Conventional investing theory says that biotech companies should not be evaluated on the basis of their financial numbers but on the basis of their future potential. The numbers provide a very good platform for investment evaluation provided, of course, that they are interpreted correctly. The stock is currently trading at a trailing P/E of around 30 and a forward P/E of around 12 with an operating margin of over 50% and a return on equity in excess of 45%. I would consider the operating cash flow of around $85 million to be adequate because the company has only one principal product on which to focus. You should also take into account that these sales are generated by prescriptions that only number in the hundreds. You should keep in mind that sales for Acthar actually dropped in the first quarter of 2012 though the company has explained this as an anomaly.
For a biotech company like Questcor concentrates on drugs that are intended for medical conditions that are specific and difficult to treat, the measure of success is very simple. The drug either works or it doesn't. And the approval from the FDA for 19 indications is testimony to the effectiveness of Acthar for a number of different medical conditions. The National Multiple Sclerosis Society says that H.P. Acthar Gel suits patients who are unable to tolerate the side effects of high dose corticosteroids, are not responding to the treatment with corticosteroids or opt for the convenience of injecting themselves. This means that Acthar is actually for almost all the subcategories of patients who cannot use other similar drugs.
I would think that medical conditions that are difficult to treat and make excellent niches for biotech companies who have the technology and expertise to develop appropriate medication. The size of the niche is going to determine the size of the returns for investors. And I have to admit that many of these focused companies do not get the same attention from financial analysts and investing companies as they should. After all, from the point of view of an investor, returns are returns whether the stock in which they invest is obscure or glamorous. Acthar is a multi-use drug developed in 1952 and Questcor bought the manufacturing rights in 2001 from Adventist. Questcor tweaked in the drug and, after receiving FDA approval, started to market it. Many tests in connection with rheumatic disease and ophthalmic conditions are still in progress. Lest I forget, Questcor is by no means a one product company. Their second drug Doral which is used in the treatment of insomnia may not be as glamorous as Acthar but it has a good reputation in medical circles as an effective treatment for patients who suffer from short-term sleep disorders.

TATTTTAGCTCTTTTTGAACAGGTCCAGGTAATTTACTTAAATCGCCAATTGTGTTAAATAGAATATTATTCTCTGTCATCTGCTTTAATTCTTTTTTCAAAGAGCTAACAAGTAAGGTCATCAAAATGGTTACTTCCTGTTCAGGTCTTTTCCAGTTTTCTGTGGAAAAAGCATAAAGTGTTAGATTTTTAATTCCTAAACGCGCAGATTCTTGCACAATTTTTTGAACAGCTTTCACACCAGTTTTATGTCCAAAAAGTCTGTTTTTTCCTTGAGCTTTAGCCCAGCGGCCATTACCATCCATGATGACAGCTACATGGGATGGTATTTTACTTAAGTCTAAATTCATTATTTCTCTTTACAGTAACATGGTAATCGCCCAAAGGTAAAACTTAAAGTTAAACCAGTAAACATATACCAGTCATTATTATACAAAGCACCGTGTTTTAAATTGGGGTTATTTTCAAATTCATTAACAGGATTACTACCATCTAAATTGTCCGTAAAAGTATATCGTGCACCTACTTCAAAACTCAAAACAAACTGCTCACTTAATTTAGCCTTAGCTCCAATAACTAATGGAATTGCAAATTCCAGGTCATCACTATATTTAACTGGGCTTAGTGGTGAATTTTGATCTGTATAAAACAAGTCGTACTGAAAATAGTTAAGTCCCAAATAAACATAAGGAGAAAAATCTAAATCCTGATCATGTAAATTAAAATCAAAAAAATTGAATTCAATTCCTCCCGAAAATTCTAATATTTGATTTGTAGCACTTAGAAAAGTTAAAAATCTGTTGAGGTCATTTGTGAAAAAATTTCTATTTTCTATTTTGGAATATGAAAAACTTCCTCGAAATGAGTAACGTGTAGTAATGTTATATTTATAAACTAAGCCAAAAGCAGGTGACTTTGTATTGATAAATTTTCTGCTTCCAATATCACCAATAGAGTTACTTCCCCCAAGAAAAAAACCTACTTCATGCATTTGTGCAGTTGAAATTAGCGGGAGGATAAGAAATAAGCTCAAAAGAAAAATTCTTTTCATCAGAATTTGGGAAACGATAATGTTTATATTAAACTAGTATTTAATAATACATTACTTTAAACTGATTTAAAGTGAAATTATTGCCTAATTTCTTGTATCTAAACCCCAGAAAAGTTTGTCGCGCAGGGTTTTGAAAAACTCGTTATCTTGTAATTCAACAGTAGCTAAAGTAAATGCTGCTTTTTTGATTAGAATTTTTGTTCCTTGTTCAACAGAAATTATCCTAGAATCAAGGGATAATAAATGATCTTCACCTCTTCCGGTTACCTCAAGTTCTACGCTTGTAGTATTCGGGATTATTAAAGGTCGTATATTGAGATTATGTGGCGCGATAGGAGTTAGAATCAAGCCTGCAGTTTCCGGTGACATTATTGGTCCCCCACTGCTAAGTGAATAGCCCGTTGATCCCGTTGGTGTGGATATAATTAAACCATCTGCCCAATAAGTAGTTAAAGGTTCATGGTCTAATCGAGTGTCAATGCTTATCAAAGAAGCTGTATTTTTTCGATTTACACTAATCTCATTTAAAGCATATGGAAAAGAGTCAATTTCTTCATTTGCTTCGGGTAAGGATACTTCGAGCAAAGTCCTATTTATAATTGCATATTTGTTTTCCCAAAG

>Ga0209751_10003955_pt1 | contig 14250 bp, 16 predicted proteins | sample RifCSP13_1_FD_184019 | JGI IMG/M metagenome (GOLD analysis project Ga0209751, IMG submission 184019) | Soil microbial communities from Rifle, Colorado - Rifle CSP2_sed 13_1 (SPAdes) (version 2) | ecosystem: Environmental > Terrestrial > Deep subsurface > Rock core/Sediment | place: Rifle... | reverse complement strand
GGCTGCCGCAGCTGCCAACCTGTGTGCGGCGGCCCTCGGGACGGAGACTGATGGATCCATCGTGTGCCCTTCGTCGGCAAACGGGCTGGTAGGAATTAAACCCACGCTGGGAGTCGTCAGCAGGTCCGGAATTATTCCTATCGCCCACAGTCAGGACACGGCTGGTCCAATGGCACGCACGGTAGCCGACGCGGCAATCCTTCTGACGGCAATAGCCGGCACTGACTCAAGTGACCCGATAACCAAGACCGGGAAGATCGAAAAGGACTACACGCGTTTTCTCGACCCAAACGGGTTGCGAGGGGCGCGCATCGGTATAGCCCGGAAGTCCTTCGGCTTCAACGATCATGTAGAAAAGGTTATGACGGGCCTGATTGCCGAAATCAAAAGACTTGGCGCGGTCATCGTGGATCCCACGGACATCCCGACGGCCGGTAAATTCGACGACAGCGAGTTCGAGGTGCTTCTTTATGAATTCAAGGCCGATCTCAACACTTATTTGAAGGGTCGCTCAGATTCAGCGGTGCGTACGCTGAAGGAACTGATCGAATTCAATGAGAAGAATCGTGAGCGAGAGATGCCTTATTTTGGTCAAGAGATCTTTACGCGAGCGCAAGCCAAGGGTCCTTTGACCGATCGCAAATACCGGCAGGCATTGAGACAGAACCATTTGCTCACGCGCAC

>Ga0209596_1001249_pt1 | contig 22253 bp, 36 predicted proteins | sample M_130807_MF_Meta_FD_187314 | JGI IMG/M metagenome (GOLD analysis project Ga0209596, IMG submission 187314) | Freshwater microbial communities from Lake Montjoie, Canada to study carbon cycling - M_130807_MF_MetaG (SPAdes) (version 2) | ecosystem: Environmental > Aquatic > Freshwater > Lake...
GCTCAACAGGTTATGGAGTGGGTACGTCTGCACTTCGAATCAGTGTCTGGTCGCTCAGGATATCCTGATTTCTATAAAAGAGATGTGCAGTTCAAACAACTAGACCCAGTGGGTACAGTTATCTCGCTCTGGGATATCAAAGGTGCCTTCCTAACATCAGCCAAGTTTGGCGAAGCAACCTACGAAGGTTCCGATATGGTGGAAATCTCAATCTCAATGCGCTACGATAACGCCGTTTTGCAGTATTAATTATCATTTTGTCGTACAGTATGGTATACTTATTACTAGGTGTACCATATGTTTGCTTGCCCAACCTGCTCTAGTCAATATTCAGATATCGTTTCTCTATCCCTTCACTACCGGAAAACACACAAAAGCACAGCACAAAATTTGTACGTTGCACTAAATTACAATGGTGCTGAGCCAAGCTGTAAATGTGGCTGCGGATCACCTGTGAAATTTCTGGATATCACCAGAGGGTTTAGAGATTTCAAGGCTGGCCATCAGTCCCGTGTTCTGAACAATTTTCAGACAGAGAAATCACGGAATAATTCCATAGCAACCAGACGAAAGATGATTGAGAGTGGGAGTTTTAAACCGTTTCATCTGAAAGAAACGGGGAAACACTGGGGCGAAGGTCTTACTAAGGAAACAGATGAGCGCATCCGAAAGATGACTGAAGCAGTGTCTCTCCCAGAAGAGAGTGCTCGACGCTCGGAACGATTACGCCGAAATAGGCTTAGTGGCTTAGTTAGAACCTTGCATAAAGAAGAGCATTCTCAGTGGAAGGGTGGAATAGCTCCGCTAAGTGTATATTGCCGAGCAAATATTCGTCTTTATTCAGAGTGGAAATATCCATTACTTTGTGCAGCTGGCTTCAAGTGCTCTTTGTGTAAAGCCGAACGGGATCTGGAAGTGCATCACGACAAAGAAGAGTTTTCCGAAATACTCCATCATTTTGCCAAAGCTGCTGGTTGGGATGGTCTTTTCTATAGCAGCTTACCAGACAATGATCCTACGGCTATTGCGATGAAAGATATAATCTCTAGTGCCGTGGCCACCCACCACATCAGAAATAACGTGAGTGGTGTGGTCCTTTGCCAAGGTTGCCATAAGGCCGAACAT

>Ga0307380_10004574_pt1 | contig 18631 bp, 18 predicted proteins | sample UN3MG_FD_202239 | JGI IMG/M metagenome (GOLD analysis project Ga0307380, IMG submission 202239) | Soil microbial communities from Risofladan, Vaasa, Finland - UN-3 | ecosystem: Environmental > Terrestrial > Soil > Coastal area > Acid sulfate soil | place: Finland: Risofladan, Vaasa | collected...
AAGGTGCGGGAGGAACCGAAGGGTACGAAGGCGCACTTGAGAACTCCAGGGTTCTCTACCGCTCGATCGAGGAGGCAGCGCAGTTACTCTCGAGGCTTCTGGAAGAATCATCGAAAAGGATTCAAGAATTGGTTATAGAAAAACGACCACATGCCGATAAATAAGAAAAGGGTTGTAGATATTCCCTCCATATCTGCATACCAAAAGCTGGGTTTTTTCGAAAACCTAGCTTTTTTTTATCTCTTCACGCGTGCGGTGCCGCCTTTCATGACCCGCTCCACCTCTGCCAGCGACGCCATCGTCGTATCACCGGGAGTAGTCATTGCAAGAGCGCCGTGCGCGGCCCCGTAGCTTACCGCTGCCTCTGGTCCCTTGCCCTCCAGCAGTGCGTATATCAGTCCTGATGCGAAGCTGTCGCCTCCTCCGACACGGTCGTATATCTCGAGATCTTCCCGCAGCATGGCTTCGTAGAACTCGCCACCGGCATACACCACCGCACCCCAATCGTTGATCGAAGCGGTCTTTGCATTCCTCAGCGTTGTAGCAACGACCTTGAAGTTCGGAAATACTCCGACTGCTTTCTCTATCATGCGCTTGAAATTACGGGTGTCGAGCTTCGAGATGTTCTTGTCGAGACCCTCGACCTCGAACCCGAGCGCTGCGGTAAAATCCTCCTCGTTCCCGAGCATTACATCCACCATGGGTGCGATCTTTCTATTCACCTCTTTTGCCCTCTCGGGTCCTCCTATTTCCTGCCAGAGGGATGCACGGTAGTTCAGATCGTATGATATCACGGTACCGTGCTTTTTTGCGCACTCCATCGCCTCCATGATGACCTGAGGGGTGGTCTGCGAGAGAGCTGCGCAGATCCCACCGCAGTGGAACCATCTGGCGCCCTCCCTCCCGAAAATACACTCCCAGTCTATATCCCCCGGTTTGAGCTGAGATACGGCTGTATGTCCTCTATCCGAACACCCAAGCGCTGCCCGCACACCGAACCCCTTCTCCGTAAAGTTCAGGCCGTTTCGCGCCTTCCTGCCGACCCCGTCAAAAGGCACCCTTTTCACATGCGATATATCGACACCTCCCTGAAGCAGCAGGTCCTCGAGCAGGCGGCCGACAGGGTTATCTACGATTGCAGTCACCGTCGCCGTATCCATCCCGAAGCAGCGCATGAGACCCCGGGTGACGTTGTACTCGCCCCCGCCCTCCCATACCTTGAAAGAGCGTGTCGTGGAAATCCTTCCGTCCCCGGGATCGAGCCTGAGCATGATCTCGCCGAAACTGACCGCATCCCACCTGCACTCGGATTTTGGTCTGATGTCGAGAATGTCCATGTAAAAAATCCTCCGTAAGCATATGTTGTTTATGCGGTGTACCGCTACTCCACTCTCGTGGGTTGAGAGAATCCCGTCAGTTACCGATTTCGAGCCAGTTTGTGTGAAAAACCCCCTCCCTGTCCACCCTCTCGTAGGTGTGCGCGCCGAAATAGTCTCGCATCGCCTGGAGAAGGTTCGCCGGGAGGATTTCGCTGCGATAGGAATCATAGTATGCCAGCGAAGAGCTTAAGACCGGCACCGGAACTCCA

It is now time to turn our attention to companies that either compete with Questcor or could pose a threat to its prospects. The biggest weakness that Questcor has is its huge dependence on one single drug and multi-product pharmaceutical companies could well threaten the success that Questcor has had so far. Take for instance companies like Sanofi (SNY) or Novartis AG (NVS) or Abbott Laboratories (ABT). All of these very large companies are extremely sound financially and produce a wide range of drugs for both prescription and over-the-counter use. Their current stock prices and price/earnings ratios as well as their size make them competitively more attractive investments. In addition, there are treatments for multiple sclerosis that compete directly with Acthar. Take for instance Tysabri which is marketed by Biogen Idec (BIIB) and is one of the most powerful treatments available today. Biogen has a market cap in the region of $30 billion and trades at a forward price/earnings ratio of approximately 18 times. In addition, it has a diversified product range and has yet another drug for the treatment of multiple sclerosis that is currently under trial.
Questcor is actively pursuing additional FDA approvals for Acthar and is beefing up its marketing and sales strategies in its quest for growth. However, I would not make a further investment in Questcor at the current stock price, because there is insufficient room for a significant upside at this price. In fact, there is a strong case to be made for a strategy of short selling small and hot biotech stocks. It seems to me that Questcor management did not fully understand the potential of the drug and did not achieve the position in the market that they could have managed. Despite this, if I had an existing investment in Questcor, I would hold on to my investment at least to the start of their next fiscal because there are unlikely to be any unfavorable developments till then. I should bring to your attention that a recent report showed that Questcor is one of the most short sold biotech stocks in the present market.
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